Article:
Land invasions 'halted' in Zimbabwe
Zimbabwe has effectively halted land invasions‚ a major climb-down from a policy that contributed to human rights abuses‚ lawlessness and economic meltdown.
During President Robert Mugabe's era‚ there was a policy within Zanu PF and government to get rid of the last remaining white commercial farmers‚ replacing them with landless locals. But the first signs of change emerged when Robert Smart returned to his Lesbury Farm 200 kilometres east of Harare in December. He returned to the country escorted by the army which had just led a successful mission to persuade former president Robert Mugabe to step aside.
This was followed by a meeting between new deputy minister of finance Terrence Mukupe and white commercial farmers who fled to Zambia at the height of the chaotic land invasions. The farmers declared their interest to return home.
Government told provincial land officers in a notice this week: “Please be informed that the Ministry of Lands‚ Agriculture and Rural Settlement has directed that all remaining white farmers be issued with 99-year leases."
Under the previous arrangement‚ white farmers had five-year leases that could be revoked if an indigenous person expressed interest in the land they occupied.
In one such example‚ a doctor in the United Kingdom‚ Sylvester Nyatsuro‚ took over a lucrative tobacco farm owned by Philip Rankin.
The latest developments have been welcomed by the Commercial Farmers Union (CFU) of Zimbabwe.
"It's positive to offer farmers longer terms and security. We haven't seen the actual offer letters but the previous ones were clear that a lot of power remained with the minister. But what the new offers should do is restore confidence in property rights‚" said CFU director Ben Gilpin.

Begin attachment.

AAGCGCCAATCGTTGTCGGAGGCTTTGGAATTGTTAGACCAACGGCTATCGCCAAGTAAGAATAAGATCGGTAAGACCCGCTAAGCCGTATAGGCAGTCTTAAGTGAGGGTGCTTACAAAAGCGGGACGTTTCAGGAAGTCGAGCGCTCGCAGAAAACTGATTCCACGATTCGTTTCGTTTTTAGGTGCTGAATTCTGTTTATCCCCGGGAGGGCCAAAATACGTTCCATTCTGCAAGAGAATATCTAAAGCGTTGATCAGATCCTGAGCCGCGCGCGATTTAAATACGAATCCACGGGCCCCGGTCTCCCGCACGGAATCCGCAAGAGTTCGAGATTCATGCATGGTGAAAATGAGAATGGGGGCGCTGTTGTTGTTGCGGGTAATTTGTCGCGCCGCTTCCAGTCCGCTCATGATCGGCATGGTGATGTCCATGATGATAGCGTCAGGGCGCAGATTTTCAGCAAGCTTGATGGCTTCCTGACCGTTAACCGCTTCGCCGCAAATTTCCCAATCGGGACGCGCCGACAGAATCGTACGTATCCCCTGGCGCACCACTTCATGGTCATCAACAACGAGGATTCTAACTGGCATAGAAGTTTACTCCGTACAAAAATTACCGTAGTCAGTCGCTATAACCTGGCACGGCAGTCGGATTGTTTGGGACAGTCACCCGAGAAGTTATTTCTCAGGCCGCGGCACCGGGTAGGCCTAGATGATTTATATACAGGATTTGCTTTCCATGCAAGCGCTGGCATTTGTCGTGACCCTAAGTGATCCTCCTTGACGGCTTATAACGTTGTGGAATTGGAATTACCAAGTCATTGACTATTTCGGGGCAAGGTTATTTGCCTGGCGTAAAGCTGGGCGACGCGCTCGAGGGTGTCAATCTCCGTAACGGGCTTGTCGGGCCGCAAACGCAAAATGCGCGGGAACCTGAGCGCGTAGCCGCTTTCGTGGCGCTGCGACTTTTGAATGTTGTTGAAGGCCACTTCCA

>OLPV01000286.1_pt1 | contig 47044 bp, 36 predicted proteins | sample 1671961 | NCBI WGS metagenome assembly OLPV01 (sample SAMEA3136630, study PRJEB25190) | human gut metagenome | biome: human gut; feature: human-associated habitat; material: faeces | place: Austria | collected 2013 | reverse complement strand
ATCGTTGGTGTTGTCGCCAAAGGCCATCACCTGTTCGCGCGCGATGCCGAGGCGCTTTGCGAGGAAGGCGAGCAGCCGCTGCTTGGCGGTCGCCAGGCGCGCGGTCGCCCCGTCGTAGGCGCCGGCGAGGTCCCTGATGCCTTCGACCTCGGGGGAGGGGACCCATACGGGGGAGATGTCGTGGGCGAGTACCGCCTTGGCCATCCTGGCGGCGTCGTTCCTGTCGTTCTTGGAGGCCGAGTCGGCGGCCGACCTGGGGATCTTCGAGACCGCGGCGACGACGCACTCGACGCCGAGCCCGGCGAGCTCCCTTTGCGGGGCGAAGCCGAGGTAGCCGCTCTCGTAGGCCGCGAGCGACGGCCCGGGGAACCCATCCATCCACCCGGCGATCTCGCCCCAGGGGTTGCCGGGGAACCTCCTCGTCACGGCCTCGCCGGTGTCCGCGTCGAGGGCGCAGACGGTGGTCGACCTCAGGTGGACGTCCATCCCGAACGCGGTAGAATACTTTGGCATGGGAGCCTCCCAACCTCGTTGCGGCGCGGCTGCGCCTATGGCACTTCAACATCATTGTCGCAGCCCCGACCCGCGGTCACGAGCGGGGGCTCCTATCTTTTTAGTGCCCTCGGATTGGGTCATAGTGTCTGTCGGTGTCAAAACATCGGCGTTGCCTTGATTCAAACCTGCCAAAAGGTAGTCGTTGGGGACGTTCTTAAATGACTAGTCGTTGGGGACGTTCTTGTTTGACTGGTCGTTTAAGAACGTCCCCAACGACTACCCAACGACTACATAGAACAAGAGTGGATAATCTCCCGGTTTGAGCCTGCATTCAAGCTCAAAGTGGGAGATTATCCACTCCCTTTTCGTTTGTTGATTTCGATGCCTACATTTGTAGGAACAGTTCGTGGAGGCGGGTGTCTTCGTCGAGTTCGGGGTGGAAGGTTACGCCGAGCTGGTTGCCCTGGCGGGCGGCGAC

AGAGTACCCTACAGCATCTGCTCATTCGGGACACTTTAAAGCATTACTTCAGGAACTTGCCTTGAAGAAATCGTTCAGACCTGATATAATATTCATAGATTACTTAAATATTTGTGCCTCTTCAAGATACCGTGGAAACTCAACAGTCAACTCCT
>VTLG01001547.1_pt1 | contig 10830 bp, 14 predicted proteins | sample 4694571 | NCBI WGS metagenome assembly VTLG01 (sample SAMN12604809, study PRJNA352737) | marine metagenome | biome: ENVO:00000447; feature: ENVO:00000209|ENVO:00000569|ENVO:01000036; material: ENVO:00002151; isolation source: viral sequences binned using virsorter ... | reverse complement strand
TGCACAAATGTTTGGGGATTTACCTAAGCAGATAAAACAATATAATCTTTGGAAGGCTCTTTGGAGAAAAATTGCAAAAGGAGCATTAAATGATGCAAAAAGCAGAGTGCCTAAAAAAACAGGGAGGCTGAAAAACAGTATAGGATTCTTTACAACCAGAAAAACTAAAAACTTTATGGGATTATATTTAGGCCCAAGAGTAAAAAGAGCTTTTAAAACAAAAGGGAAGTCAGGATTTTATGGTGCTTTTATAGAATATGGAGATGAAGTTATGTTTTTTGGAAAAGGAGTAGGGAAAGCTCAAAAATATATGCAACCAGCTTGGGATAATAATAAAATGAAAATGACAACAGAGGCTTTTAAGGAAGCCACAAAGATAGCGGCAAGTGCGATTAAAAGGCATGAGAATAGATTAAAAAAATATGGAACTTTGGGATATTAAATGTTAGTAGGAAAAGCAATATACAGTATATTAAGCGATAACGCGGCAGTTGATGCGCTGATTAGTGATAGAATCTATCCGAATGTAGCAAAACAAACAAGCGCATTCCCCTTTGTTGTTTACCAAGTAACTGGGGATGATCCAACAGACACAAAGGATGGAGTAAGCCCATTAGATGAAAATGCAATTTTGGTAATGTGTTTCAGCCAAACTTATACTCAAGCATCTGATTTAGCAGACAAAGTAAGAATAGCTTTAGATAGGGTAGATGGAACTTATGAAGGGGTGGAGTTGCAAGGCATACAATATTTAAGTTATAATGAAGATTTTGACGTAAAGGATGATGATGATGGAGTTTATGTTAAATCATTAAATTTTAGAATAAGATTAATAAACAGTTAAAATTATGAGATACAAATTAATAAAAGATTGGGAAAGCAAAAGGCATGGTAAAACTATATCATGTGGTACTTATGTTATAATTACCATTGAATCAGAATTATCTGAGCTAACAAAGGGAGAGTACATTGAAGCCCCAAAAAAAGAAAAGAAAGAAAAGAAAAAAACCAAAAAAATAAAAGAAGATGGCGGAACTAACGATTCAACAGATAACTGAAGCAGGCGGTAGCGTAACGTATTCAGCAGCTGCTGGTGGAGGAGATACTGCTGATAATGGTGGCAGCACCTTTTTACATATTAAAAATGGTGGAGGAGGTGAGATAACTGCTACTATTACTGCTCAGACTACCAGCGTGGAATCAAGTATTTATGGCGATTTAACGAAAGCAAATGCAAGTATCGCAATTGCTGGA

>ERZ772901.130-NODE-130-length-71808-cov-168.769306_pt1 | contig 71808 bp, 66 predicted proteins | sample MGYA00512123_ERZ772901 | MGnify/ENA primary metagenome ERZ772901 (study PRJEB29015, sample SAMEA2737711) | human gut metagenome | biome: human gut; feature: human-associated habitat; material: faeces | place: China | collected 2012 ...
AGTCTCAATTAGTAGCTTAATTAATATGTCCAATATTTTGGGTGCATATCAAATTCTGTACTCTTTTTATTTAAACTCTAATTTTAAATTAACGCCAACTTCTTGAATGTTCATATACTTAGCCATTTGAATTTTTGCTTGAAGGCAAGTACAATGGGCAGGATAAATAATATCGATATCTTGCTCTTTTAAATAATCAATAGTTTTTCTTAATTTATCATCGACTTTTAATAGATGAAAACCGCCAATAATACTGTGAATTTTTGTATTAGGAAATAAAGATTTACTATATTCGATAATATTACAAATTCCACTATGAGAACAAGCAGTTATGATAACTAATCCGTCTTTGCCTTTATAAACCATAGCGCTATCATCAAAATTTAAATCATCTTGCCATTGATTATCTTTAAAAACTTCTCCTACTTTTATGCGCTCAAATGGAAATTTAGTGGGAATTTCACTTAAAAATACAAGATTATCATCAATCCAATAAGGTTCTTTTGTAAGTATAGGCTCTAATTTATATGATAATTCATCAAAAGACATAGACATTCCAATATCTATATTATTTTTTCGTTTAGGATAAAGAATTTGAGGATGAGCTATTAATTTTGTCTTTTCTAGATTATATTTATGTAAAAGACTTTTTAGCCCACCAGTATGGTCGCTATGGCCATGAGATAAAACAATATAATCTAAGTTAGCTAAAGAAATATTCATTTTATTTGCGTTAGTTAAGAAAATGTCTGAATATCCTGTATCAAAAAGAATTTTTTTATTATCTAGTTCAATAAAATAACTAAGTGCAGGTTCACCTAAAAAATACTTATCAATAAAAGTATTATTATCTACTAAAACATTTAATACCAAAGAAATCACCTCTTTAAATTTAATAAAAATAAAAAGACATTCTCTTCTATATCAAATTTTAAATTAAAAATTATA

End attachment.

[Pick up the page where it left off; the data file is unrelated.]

Last year many landowners had already started leasing their farms to white commercial farmers because of a lack of capacity. But President Mugabe warned that doing so was in aid of a calculated comeback.
Ironically it was later reported that Mugabe was also leasing out a farm he took from Interfresh Holdings Limited to a white commercial farmer‚ Hamish Rudland.
The new 99-year lease agreements will protect companies such as South African sugar giant Tongaat Hullet.
The company's plantations have been subject to invasions by locals in the Masvingo area despite being protected under a Bilateral Investment Promotion & Protection Agreement (BIPA) between the two countries.
Some farmers in the past successfully sued the government of Zimbabwe at the Southern African Development Tribunal‚ through rights group AfriForum.
This resulted in the auctioning of a Cape Town mansion belonging to the government of Zimbabwe.
More than 4‚000 white commercial farmers were displaced and less than 300 remain in Zimbabwe.
Would you like to comment on this article? Register (it’s quick and free) or sign in now.
Please read our Comment Policy before commenting.